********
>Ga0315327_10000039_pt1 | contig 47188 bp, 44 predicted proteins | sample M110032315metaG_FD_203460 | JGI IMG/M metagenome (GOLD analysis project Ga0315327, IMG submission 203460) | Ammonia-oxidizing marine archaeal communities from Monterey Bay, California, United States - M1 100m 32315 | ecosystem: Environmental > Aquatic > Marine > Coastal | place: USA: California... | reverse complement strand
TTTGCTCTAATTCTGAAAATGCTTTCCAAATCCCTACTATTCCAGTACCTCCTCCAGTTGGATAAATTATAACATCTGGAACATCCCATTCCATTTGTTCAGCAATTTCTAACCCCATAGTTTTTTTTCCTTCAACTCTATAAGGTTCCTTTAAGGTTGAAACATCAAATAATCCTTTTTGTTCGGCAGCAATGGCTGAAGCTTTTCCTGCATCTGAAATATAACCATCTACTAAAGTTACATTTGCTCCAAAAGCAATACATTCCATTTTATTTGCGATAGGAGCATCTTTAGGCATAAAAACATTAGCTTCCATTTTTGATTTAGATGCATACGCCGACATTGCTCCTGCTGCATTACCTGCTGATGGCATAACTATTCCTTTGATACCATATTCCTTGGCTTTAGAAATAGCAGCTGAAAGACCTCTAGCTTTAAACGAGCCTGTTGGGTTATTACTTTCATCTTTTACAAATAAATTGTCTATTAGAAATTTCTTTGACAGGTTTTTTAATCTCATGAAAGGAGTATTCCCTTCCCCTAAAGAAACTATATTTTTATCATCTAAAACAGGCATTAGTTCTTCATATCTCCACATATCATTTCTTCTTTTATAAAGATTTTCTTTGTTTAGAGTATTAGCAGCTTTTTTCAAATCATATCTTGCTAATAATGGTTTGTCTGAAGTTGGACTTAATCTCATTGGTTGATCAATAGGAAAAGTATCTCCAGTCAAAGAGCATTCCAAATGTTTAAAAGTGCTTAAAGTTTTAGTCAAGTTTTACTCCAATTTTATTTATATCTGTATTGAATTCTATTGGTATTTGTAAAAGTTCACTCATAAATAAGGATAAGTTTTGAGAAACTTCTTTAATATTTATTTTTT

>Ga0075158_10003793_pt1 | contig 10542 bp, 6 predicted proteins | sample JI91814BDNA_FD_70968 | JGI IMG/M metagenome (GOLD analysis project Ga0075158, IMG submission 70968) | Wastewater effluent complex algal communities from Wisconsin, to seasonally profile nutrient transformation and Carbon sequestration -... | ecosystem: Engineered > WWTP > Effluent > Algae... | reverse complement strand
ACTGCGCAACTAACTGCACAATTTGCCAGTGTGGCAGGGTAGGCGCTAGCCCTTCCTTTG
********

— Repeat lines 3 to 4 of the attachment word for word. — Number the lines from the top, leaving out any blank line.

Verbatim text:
>Ga0075158_10003793_pt1 | contig 10542 bp, 6 predicted proteins | sample JI91814BDNA_FD_70968 | JGI IMG/M metagenome (GOLD analysis project Ga0075158, IMG submission 70968) | Wastewater effluent complex algal communities from Wisconsin, to seasonally profile nutrient transformation and Carbon sequestration -... | ecosystem: Engineered > WWTP > Effluent > Algae... | reverse complement strand
ACTGCGCAACTAACTGCACAATTTGCCAGTGTGGCAGGGTAGGCGCTAGCCCTTCCTTTG